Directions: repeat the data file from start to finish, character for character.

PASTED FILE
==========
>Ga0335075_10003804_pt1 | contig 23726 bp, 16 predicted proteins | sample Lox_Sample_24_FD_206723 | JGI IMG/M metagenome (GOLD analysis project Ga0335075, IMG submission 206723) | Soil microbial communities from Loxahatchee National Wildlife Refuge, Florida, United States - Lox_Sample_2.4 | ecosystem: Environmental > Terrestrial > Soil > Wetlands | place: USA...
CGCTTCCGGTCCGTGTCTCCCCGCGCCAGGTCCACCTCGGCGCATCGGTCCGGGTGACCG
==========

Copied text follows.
>Ga0335075_10003804_pt1 | contig 23726 bp, 16 predicted proteins | sample Lox_Sample_24_FD_206723 | JGI IMG/M metagenome (GOLD analysis project Ga0335075, IMG submission 206723) | Soil microbial communities from Loxahatchee National Wildlife Refuge, Florida, United States - Lox_Sample_2.4 | ecosystem: Environmental > Terrestrial > Soil > Wetlands | place: USA...
CGCTTCCGGTCCGTGTCTCCCCGCGCCAGGTCCACCTCGGCGCATCGGTCCGGGTGACCG